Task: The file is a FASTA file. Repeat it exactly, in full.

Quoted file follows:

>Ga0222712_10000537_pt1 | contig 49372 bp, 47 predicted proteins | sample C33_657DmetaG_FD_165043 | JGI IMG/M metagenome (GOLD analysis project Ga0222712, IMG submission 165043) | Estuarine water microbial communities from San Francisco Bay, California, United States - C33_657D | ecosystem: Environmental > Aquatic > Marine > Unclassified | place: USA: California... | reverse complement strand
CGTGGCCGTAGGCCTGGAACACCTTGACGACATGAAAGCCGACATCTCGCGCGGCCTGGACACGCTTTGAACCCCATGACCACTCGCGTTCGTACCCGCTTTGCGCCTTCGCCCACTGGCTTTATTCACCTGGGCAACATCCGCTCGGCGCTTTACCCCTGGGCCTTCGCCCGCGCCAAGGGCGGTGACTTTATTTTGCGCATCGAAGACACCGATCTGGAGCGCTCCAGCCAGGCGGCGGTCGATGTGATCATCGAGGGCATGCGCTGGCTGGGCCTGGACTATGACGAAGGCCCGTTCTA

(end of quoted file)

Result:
>Ga0222712_10000537_pt1 | contig 49372 bp, 47 predicted proteins | sample C33_657DmetaG_FD_165043 | JGI IMG/M metagenome (GOLD analysis project Ga0222712, IMG submission 165043) | Estuarine water microbial communities from San Francisco Bay, California, United States - C33_657D | ecosystem: Environmental > Aquatic > Marine > Unclassified | place: USA: California... | reverse complement strand
CGTGGCCGTAGGCCTGGAACACCTTGACGACATGAAAGCCGACATCTCGCGCGGCCTGGACACGCTTTGAACCCCATGACCACTCGCGTTCGTACCCGCTTTGCGCCTTCGCCCACTGGCTTTATTCACCTGGGCAACATCCGCTCGGCGCTTTACCCCTGGGCCTTCGCCCGCGCCAAGGGCGGTGACTTTATTTTGCGCATCGAAGACACCGATCTGGAGCGCTCCAGCCAGGCGGCGGTCGATGTGATCATCGAGGGCATGCGCTGGCTGGGCCTGGACTATGACGAAGGCCCGTTCTA